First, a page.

Robert Boyd was born on 1 February 1880 at Bank Street, Wigtown, the son of general labourer, Robert Boyd, and his wife, Helen McKay. The 1881 census returns show the family living at Church Lane. Ten years later they were living at Baldoon Cottage. In 1901, at the age of 20, Robert was working as a ploughman at Broadfield Farm on the outskirts of Wigtown but he later got a job at the Co-operative Creamery at Bladnoch and returned to lodge with his parents at Baldoon. He also married Annie Nicholson.
At the outbreak of war Robert was living at Whauphill but enlisted with the Royal Scots Fusiliers at Ayr. He was killed in action on 7 April 1917 at the age of 38.
The Galloway Gazette (15 September 1917), five months after Robert Boyd’s death, carried a brief report:
On 7 April 1917, killed in action, Private Robert Boyd RSF, beloved husband of Annie Nicholson, 2 North Main Street, Wigtown, aged 38 years.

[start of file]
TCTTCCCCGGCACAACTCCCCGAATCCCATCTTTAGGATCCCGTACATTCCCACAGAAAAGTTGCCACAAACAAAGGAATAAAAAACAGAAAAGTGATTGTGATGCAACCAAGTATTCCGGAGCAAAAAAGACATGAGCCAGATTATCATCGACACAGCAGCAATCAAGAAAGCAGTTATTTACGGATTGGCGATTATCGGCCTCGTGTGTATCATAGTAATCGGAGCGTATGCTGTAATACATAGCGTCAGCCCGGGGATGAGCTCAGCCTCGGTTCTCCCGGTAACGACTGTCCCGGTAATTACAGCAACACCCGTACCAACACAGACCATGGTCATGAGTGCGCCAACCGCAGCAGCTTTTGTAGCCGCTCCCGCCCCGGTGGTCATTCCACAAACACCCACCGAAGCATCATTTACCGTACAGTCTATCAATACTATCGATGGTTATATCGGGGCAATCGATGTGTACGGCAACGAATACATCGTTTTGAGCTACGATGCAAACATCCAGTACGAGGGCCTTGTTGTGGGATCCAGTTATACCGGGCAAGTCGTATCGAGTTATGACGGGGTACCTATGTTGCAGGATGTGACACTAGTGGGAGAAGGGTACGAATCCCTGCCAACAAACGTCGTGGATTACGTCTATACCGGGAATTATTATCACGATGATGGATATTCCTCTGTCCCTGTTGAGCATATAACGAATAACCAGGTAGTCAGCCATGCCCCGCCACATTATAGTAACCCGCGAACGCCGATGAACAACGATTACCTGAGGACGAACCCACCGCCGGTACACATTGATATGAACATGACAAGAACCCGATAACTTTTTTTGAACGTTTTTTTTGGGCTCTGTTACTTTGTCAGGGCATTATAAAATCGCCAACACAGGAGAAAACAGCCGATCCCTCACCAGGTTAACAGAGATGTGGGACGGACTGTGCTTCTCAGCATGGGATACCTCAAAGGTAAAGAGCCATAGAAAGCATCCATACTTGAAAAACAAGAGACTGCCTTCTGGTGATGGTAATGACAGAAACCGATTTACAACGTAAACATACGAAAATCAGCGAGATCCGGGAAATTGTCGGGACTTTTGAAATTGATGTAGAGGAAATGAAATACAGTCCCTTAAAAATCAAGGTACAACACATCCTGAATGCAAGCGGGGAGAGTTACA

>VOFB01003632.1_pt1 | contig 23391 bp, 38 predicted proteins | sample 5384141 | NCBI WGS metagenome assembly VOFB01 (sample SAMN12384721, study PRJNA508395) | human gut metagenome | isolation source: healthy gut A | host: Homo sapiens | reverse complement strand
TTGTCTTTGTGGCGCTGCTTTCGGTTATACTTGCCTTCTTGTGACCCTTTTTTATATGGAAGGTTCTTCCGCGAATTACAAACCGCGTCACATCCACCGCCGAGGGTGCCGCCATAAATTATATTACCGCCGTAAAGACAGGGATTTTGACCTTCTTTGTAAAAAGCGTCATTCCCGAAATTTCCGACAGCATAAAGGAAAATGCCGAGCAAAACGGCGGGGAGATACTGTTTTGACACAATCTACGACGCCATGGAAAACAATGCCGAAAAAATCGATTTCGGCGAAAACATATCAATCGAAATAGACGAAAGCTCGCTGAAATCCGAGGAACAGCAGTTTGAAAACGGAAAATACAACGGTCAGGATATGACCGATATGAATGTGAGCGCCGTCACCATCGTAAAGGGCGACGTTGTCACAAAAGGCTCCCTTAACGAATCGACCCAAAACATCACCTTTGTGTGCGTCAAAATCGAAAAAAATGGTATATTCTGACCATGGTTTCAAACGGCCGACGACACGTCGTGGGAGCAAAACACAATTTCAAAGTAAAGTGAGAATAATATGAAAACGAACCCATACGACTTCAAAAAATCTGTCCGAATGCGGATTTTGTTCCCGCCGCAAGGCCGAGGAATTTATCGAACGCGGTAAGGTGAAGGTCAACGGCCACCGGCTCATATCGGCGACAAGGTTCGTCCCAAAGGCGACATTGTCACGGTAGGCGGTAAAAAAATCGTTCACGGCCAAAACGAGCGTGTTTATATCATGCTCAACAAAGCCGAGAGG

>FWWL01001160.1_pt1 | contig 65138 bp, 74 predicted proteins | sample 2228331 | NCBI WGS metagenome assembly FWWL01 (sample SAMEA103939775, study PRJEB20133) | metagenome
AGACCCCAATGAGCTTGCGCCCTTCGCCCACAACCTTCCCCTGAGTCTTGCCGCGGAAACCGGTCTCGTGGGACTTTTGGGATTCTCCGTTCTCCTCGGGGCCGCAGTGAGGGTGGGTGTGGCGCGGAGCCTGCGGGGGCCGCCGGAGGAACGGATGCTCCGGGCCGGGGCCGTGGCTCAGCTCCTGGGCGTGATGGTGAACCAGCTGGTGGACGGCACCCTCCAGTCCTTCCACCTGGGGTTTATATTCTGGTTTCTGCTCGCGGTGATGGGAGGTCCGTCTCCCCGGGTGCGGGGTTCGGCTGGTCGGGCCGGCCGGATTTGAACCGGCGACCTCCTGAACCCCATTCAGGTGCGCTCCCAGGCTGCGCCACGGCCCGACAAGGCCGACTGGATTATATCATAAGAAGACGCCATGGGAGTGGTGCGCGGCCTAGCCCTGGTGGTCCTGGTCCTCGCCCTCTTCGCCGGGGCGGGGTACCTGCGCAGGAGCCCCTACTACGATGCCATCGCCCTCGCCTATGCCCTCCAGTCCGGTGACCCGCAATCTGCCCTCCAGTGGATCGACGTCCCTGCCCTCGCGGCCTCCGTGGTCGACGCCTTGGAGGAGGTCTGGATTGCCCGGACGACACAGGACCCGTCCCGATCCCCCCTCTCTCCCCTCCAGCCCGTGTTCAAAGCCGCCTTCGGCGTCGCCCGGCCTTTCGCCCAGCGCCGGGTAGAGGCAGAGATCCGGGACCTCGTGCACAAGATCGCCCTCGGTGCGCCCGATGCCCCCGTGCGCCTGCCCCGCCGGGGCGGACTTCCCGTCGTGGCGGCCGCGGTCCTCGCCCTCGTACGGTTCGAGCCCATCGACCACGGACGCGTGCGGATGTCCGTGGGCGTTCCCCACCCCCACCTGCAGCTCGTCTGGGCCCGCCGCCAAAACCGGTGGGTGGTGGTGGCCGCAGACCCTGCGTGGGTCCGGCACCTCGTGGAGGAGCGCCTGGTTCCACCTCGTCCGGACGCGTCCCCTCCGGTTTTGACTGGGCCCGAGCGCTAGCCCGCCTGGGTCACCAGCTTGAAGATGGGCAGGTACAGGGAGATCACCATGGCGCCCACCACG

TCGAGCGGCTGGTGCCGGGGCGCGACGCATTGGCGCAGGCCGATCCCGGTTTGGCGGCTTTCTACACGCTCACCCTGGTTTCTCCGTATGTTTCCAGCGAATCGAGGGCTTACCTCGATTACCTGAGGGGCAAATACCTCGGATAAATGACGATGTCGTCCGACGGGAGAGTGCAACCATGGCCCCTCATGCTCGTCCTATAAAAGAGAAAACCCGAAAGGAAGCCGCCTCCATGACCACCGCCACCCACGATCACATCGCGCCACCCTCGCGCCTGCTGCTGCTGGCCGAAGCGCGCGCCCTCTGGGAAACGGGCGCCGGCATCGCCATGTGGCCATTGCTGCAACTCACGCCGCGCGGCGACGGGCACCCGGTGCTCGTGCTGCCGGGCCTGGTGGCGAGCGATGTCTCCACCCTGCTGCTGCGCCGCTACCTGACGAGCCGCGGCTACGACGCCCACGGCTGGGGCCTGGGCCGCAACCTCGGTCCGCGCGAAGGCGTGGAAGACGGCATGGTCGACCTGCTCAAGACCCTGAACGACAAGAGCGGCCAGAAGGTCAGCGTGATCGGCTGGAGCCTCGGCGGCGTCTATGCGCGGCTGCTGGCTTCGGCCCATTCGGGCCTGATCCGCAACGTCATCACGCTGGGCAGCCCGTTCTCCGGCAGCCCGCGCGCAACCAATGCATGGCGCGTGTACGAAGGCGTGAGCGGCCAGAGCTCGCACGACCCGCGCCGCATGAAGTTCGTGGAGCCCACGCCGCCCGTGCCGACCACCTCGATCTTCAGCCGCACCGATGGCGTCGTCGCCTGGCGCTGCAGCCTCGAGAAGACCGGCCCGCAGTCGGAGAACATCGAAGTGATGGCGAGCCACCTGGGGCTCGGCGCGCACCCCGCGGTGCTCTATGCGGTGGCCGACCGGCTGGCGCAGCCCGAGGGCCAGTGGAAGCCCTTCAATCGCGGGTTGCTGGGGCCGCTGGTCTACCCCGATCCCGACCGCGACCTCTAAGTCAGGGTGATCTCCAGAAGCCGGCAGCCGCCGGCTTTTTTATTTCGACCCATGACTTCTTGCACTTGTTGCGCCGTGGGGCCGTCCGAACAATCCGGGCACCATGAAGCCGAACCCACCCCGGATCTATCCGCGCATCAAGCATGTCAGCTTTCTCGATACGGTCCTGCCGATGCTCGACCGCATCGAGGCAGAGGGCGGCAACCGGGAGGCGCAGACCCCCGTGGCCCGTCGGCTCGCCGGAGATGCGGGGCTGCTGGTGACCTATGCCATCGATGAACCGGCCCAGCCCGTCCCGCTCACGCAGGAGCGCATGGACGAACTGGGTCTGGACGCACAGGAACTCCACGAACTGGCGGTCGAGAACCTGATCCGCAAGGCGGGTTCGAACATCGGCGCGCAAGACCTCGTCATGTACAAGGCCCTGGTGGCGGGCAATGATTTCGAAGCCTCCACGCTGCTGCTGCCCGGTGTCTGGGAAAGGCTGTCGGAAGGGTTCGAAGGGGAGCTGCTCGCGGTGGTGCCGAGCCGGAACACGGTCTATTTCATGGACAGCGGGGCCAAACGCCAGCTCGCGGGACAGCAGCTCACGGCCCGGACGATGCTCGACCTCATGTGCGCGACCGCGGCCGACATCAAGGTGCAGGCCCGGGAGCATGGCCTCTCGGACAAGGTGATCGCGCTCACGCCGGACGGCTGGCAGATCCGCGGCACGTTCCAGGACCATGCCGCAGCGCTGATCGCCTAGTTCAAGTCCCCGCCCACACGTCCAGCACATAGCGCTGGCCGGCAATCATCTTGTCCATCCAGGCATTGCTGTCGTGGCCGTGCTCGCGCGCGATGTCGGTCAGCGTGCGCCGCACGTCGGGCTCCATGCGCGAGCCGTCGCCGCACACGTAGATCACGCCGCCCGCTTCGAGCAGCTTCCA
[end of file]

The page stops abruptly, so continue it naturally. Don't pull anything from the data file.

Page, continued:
Annie received Robert’s outstanding pay of £4 11s 6d 6 months after his death and a further £10 gratuity in 1919.
Robert Boyd’s body was not found and he is commemorated on the Arras Memorial which commemorates almost 35,000 servicemen from the United Kingdom, South Africa and New Zealand who died in the Arras sector between the spring of 1916 and 7 August 1918, the eve of the Advance to Victory, and have no known grave. His brothers James and David also served in the war and survived the conflict though David’s gravestone in Wigtown High Cemetery indicates his early death at the age of 49 was as a result of disability arising from the conflict.